Compiling & Installing A Custom Linux Kernel
Last couple of weeks, i compiled dozens of custom kernels. Some didn’t boot at all, some broke the sound system… Finally i got a kernel i am pretty happy with. Here are what i learnt;
First of all, WHY
- Remove unused drivers, boot faster
- Reduce power consumption, increase performance
- Get to know your system better
- Use the newest kernel
- Download the kernel you want to build from kernel.org
- Extract the tarball via
tar xvf kernel.tar.xz
cdinto the directory
- Clear the kernel tree via
- Generate the kernel configuration via
If you wish, you can pass the configuration section and compile now.
localmodconfig creates a good-enough configuration. But i think there are a lot room for improvement.
Open the configuration menu via
make menuconfig or
make nconfig .
General setupKernel Compression Mode: This effects the boot speed. Help messages says LZO is the fastest.System V IPC: The fakeroot command does not work without it. If you don't need it, i guess you can turn it off.Preemption Model: This effects power consumption quite a bit. Select 'Desktop' if you have a battery-powered device. I didn't notice much difference between 'Low-Latency Desktop'.---Processor Type and FeaturesLinux Guest Support: It's safe to disable if you don't run virtual machines or things like that.Timer Frequency: This effect power consumption a lot too. 300HZ ideal for a battery-powered device in my opinion.CPU Frequency Scaling: You can set the default governor here.---Firmware Drivers / Google Firmware Drivers: If you don't work on Google's proprietary server's, you can disable this.---Virtualization: You can disable this section completely if you don't run virtual machines.---Networking Support/Amateur Radio Support: Safe to disable if you won't connect your device to an amateur radio.---Device Drivers: This section effects the kernel size and boot speed. There is a lot to configure here. `localmodconfig` command disables some unused drivers but there are probably many things you don't need. It is easy to break your sound system, touchpad or network by mistake here.---File Systems: You probably need EXT4 and FAT, others are usually safe to disable. Make sure to backup your system before playing with these!---Kernel Hacking: If you are not planning to work on the linux kernel, you can pretty much disable everything here. It will be harder to track down bugs, but many people never read the logs anyways. Reducing log levels and disabling debugging mechanisms might increase the performance a little bit.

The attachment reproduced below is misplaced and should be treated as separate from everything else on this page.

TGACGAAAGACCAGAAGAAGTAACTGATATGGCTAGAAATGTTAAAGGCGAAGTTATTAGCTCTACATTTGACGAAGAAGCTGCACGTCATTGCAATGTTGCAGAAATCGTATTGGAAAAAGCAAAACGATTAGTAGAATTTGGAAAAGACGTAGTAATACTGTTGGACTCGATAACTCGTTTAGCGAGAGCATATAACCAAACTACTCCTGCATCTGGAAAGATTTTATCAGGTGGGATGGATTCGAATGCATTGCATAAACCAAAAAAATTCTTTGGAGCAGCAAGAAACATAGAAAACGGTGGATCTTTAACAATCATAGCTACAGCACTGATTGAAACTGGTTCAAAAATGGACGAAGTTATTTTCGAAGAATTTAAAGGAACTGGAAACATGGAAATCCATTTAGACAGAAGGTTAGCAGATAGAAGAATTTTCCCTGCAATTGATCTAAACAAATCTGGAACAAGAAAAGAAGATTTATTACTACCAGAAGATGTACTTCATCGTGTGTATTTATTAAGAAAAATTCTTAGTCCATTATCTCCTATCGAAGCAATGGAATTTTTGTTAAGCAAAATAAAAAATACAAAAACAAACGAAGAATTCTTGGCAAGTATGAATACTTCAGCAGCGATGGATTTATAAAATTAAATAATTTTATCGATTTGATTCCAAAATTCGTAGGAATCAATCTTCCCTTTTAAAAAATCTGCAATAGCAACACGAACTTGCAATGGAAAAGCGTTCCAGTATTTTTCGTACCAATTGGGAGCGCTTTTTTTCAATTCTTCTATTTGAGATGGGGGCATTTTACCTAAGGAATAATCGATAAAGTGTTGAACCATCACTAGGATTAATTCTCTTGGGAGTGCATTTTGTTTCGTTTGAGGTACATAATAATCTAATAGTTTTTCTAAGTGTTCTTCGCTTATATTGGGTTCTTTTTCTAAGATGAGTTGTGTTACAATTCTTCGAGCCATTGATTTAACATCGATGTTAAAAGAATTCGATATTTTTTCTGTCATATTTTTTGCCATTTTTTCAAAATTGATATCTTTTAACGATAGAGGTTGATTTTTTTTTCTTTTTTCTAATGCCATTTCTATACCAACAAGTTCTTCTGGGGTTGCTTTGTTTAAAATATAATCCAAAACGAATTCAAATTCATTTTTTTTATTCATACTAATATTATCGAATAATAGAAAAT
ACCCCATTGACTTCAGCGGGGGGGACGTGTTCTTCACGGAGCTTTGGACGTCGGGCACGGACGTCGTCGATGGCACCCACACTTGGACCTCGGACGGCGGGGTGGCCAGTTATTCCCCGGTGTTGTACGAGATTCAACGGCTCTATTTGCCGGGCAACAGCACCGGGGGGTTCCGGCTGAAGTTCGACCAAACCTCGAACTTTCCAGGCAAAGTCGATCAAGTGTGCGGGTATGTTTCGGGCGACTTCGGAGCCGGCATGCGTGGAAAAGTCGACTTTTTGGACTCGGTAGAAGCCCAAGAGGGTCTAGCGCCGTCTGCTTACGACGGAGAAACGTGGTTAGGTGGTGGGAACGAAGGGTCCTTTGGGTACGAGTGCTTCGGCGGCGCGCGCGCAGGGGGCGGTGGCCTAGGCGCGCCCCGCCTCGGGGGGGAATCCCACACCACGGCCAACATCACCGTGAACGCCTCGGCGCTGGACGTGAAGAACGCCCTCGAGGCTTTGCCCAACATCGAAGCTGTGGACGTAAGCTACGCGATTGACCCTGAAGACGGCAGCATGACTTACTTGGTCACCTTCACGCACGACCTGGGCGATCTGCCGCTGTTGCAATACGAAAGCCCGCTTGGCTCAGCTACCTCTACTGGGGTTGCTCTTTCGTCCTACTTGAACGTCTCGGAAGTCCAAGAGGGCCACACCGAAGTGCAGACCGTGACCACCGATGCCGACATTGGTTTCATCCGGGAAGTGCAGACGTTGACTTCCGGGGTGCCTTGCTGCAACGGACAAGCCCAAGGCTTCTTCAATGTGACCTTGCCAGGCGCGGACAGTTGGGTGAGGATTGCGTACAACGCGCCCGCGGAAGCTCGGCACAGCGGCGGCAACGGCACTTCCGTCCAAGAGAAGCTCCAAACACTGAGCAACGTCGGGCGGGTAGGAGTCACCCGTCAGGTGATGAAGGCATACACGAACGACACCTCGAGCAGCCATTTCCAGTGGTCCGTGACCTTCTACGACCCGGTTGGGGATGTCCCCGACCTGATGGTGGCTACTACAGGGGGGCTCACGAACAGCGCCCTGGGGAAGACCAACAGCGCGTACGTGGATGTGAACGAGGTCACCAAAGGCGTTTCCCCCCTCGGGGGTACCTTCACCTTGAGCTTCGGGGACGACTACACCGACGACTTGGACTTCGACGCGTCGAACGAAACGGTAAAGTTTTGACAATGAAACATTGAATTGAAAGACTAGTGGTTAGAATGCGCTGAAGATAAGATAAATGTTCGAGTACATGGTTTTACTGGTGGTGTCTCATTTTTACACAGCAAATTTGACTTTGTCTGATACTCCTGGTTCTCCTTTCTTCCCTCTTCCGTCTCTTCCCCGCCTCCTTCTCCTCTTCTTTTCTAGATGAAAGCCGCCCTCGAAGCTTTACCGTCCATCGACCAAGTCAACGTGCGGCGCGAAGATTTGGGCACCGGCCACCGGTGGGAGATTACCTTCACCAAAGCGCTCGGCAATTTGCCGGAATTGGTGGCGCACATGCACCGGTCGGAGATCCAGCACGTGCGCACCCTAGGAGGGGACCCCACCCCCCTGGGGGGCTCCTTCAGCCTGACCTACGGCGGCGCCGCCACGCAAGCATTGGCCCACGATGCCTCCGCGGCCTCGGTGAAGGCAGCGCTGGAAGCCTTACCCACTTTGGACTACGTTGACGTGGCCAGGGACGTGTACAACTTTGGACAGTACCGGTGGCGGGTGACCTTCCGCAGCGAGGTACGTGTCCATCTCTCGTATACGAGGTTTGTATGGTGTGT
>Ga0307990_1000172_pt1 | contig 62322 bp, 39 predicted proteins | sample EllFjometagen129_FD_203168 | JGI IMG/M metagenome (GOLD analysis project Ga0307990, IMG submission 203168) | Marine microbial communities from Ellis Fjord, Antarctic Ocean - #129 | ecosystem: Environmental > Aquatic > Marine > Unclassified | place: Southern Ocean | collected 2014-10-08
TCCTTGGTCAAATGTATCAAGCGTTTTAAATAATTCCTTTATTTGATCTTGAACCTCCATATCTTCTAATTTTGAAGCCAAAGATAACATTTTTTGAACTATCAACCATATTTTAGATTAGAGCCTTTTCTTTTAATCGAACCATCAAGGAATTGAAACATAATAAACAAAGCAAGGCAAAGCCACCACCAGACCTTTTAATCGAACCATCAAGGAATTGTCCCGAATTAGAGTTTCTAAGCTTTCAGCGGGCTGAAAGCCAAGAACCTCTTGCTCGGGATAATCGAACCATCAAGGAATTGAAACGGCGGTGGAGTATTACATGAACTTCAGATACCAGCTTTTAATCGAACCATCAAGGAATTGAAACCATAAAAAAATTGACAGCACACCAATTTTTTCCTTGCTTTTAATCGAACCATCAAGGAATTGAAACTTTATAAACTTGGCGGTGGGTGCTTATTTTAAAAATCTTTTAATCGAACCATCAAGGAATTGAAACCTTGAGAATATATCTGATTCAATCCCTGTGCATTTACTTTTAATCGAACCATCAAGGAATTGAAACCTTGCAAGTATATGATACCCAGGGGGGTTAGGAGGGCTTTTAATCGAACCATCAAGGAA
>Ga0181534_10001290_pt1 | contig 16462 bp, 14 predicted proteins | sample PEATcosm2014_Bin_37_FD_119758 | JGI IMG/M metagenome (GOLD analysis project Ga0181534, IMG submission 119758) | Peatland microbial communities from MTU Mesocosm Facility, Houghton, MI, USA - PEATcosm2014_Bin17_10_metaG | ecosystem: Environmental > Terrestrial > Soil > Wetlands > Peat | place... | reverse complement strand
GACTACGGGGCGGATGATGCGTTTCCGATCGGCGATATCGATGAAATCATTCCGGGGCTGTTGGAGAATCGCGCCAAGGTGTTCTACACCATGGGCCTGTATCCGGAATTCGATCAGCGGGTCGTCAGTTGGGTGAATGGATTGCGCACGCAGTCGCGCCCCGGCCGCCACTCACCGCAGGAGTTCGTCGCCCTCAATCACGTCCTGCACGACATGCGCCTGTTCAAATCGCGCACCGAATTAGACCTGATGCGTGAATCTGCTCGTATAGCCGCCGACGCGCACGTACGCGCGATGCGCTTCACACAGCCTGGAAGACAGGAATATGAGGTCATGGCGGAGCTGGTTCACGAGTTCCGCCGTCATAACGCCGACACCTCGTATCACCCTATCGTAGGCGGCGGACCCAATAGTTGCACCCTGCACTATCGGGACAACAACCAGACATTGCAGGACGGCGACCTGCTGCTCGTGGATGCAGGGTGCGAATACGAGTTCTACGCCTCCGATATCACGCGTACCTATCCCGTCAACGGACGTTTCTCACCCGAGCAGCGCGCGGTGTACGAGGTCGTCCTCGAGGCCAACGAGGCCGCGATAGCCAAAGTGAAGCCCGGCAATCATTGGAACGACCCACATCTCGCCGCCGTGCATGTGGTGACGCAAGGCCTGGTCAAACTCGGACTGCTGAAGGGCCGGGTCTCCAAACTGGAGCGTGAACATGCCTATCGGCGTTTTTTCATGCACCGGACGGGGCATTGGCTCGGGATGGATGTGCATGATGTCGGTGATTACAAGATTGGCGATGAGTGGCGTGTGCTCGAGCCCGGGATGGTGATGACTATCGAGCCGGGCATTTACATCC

First of all, you need some packages to be able to compile the kernel. You can install them with pacman
# pacman -S pahole bc base-devel xmlto kmod inetutils libelf git cpio perl tar xz
Resource: Arch Wiki
Now you can compile your custom kernel before installing it. Run
make command or
make -j X where X is the number of CPU cores of your device. Setting it more than the CPU cores does no harm and you can set it to less if you want to use your computer during compilation.
NOTE: You can specifiy the architecture. EXAMPLE COMMAND:$ make ARCH=x86_64 -j4
After compilation, you should install the modules. Run
make modules_install as root.
Then copy the
/boot and rename it something like
vmlinuz-linux-custom . It’s a convention to prepend it with
Then, you should create the
initramfs . You can use
mkinitcpio for it. Go to
/etc/mkinitcpio.d folder. There is probably one preset file. Copy it and rename it as you wish, like
linux-custom.preset . Edit it’s
ALL_kver variable pointing to your kernel, like
ALL_kver=”/boot/vmlinuz-linux-custom” . Then edit
fallback_image . Just change the names. Mine is like this:
Now you need to add this custom kernel to the bootloader. If you use Grub or Systemd-Analyze, you must edit their configuration files. If you have a UEFI motherboard, there is no need for them. You can use EFISTUB. Install the
efibootmgr package and issue this command:
# efibootmgr --disk /dev/DEVICE_PARTITION --part BOOT_INDEX --create --label "Custom Kernel" --loader /vmlinuz-linux-custom --unicode 'root=UUID=YOUR_ROOT_UUID rw initrd=\initramfs-linux-custom.img'
DEVICE_PARTITION is usually
BOOT_INDEX is usually 1. You can learn these via
fdisk -l command. Lastly, to learn
blkid /dev/DEVICE_PARTITION command.